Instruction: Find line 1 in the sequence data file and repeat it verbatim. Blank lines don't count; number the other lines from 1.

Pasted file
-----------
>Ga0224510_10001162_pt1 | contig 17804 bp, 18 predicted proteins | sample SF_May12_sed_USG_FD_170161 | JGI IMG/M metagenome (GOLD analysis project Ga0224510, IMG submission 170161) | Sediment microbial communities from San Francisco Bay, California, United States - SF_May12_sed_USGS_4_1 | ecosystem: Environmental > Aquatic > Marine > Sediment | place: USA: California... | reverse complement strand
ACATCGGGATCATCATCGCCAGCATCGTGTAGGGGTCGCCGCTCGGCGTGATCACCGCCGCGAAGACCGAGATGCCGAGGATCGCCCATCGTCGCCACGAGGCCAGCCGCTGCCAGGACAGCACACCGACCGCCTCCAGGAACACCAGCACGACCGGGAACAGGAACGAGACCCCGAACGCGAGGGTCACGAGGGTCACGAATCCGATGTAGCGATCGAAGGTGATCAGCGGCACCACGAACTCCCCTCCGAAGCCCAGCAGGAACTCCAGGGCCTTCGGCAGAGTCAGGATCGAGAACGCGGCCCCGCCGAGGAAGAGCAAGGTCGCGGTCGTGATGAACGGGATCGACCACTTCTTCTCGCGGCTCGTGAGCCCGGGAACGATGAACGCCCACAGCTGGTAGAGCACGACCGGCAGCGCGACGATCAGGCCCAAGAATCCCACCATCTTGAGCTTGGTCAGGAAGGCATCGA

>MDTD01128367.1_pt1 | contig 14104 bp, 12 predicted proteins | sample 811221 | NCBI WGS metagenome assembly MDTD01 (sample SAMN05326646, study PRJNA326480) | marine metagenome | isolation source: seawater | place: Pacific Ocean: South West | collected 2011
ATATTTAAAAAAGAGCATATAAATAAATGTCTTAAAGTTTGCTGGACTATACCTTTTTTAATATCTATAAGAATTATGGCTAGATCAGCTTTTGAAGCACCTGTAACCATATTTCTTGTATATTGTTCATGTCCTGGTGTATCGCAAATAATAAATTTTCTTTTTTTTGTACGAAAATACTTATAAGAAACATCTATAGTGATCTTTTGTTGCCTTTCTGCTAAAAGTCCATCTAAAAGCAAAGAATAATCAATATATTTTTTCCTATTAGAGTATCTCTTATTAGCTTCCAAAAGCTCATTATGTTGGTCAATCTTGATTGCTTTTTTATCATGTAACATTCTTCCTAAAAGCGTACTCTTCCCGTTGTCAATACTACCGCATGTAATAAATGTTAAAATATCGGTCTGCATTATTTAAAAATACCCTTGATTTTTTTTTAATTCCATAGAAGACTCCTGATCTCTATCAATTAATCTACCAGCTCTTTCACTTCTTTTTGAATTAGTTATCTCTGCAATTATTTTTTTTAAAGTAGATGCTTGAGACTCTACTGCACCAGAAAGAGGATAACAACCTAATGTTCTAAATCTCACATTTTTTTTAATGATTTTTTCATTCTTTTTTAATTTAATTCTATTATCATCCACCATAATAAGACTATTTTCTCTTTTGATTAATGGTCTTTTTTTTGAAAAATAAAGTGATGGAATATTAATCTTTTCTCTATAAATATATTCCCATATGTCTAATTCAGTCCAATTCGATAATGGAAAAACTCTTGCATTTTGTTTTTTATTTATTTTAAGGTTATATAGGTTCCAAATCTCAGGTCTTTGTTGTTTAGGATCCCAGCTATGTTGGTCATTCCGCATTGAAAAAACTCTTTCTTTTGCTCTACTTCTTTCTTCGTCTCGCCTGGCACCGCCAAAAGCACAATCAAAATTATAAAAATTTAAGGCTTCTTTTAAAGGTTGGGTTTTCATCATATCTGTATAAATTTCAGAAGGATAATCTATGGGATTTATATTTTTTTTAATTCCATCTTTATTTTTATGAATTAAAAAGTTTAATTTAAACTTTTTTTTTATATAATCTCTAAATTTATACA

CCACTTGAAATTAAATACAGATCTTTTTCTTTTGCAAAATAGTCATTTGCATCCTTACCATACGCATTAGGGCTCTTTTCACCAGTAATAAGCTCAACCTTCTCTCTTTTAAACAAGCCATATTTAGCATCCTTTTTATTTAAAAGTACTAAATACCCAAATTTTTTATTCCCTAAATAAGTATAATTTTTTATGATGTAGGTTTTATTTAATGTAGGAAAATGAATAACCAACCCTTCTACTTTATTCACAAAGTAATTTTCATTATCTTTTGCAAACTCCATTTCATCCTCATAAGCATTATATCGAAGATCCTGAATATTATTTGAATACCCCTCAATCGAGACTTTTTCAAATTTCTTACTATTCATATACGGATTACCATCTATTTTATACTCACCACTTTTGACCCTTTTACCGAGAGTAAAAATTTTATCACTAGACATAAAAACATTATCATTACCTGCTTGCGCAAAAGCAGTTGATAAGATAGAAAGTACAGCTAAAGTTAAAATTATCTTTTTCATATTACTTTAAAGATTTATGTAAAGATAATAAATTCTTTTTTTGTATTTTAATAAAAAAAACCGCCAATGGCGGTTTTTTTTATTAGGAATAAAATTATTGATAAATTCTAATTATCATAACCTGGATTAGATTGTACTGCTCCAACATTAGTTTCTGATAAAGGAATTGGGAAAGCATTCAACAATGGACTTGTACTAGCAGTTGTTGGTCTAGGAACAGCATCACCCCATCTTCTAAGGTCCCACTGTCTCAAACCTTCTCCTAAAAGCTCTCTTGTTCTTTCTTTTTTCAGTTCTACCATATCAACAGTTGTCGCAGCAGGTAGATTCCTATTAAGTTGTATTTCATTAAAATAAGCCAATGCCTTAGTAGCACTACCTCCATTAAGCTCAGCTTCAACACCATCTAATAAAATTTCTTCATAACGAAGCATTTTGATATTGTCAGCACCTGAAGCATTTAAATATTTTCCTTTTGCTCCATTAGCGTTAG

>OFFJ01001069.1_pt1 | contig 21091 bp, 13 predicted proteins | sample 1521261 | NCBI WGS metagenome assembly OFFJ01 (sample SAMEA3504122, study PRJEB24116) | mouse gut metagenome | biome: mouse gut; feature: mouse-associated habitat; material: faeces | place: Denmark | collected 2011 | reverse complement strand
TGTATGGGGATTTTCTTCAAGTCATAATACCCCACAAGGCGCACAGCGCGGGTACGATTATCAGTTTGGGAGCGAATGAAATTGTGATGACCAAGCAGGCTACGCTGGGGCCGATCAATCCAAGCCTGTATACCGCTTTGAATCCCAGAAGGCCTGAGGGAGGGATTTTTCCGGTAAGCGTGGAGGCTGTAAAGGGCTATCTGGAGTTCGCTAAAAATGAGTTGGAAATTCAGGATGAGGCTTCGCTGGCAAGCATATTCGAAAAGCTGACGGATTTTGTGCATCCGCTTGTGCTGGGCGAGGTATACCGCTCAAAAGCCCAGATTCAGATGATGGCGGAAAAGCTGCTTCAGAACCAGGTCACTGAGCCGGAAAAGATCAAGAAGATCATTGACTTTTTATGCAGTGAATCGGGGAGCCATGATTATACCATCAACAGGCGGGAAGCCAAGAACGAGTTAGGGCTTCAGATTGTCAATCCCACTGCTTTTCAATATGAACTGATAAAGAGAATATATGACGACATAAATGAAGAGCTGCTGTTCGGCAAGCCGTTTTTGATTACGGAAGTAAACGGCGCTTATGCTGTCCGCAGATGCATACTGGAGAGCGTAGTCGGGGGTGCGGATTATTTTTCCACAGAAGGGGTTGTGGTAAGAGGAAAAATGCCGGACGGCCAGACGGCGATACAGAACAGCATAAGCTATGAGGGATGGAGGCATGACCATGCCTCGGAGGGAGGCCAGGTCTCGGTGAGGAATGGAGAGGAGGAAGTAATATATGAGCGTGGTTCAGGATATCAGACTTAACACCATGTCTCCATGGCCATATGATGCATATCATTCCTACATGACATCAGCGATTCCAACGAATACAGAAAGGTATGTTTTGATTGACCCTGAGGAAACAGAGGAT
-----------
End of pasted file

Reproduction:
>Ga0224510_10001162_pt1 | contig 17804 bp, 18 predicted proteins | sample SF_May12_sed_USG_FD_170161 | JGI IMG/M metagenome (GOLD analysis project Ga0224510, IMG submission 170161) | Sediment microbial communities from San Francisco Bay, California, United States - SF_May12_sed_USGS_4_1 | ecosystem: Environmental > Aquatic > Marine > Sediment | place: USA: California... | reverse complement strand